In envisioning this world, local and regional governments can provide the tools to co-create, with our communities and local stakeholders, the way forward, and guarantee that the universal development agendas are implemented from the bottom up in a time in which they might be overlooked due to the urgency of the recovery.
The UCLG Decalogue for the COVID-19 aftermath
This display of political will, vision, and spirit of global solidarity has been the driving force behind our UCLG Decalogue for the post COVID-19 era. It is a document envisioned and shaped by the Presidency and the membership of UCLG that is already driving our advocacy in these times of crisis, guiding our contributions to the call of the United Nations’ Secretary General to define the world we want in 2045 at the occasion of the commemoration of the 75th anniversary of the United Nations.
The document, an outcome of the shared knowledge of local and regional leaders from the entire world, frames co-creation with our communities and local stakeholders as the way forward to ensure the future that our communities need and to ensure that local 2030 principles and global goals remain the framework for the transformational measures we need.
Through ten transformative actions, it becomes a starting point to renovate the international system and the ways it interacts with our communities. It aims at protecting those that need it the most, and ultimately strives to ensure that the sacrifices that we are undertaking during the pandemic and in the immediate aftermath do not become a burden for the communities of the future.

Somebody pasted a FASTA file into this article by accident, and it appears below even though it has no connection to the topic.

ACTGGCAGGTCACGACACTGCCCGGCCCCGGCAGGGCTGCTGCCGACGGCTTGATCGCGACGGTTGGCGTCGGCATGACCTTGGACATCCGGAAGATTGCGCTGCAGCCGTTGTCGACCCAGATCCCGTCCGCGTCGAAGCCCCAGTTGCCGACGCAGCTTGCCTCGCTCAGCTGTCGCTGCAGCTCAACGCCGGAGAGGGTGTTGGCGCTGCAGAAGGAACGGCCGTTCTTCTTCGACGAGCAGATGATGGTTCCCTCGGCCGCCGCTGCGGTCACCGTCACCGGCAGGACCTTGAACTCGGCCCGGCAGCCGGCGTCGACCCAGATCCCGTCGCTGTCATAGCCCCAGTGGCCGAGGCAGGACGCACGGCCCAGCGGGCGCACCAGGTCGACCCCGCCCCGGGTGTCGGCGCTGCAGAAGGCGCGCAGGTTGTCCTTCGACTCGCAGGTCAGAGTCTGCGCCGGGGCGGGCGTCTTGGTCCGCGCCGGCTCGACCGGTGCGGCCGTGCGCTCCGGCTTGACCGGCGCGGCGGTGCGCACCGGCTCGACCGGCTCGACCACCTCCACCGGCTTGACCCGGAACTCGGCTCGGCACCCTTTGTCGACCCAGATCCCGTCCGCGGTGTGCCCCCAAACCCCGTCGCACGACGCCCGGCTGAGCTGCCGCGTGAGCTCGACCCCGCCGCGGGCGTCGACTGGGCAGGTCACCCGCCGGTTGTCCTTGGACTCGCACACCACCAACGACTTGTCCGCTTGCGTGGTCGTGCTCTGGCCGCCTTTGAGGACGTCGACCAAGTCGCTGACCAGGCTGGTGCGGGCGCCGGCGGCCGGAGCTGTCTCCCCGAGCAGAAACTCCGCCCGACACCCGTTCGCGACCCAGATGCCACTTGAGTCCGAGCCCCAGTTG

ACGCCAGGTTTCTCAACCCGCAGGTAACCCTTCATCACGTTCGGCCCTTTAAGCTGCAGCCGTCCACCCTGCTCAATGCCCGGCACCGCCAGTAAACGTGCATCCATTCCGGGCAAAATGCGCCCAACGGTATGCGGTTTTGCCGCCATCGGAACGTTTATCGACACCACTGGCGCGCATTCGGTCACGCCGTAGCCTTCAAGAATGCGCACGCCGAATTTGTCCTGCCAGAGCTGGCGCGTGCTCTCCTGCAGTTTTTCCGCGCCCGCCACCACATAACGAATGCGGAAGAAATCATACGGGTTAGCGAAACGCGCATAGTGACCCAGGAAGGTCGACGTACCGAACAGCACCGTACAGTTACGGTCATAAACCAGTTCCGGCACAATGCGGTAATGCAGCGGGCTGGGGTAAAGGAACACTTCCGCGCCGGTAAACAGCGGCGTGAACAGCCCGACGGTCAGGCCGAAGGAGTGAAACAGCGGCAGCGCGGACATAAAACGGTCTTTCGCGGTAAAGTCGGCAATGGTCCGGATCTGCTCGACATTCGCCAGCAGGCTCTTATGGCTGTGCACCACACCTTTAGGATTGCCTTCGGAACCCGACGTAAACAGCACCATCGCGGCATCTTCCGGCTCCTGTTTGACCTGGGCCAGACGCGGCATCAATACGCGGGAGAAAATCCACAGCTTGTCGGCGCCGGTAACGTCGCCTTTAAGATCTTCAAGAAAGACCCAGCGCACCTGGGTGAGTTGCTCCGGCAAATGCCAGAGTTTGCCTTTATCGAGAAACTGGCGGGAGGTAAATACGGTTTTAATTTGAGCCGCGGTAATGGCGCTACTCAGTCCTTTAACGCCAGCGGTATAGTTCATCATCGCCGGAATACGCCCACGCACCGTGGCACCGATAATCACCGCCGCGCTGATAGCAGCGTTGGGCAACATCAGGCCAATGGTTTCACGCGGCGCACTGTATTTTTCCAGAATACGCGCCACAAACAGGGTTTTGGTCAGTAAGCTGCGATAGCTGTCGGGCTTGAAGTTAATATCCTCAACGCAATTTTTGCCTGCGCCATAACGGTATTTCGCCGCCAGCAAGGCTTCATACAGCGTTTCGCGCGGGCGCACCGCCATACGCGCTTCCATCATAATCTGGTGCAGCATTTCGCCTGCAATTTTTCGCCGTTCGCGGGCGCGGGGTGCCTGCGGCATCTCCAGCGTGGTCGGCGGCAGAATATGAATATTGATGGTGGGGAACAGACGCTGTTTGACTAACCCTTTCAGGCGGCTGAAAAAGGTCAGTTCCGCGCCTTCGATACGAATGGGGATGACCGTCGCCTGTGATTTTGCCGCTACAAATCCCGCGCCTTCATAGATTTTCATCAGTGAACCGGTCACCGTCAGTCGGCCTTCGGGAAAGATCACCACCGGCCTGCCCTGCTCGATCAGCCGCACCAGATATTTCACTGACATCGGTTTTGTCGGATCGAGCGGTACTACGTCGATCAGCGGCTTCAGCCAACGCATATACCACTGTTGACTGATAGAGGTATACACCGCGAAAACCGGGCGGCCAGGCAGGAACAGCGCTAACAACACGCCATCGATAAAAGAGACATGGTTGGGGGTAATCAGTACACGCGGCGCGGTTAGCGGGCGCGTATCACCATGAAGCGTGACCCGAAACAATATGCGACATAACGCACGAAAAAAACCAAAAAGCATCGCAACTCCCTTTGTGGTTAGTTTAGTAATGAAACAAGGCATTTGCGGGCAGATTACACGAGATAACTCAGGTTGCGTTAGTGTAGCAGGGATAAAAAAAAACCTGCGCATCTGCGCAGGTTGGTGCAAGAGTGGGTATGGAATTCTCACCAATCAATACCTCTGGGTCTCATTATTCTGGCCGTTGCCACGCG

The decalogue underpins the need to guarantee public services and the protection of common goods; it challenges the current unsustainable models of consumption and calls for proximity production models that consider local producers and re-evaluating models of consumption and production; it calls for a worldwide green deal that makes our communities more resilient despite talks for the post-COVID future in which ecology is relegated, and it calls for ensuring financial mechanisms to allow local and regional governments to carry on their work at the frontline.
It calls for culture to be put at the heart of our development, declaring it the antidote for the consequences of this crisis. Indeed, the creativity of our communities and our artists have and are still providing inspiration. It calls for a determined Generation Equality with no exception. It also makes a significant call for a stronger multilateral system that helps us overcome global problems as one.
The world that we envision can only be built if we all take responsibility, if all stakeholders work together to tackle the emergencies we face, and develop a global plan that emphasises the dialogue among spheres of government and that brings all stakeholders to the table.
Local and regional leaders are ready to lead the discussion on the transformations necessary to ensure we meet the aspirations of the communities considering the interest of the future generations. As a global network, United Cities and Local Governments with its sister organisations will be happy to facilitate the platform for that conversation to happen and for global solutions to be built on local realities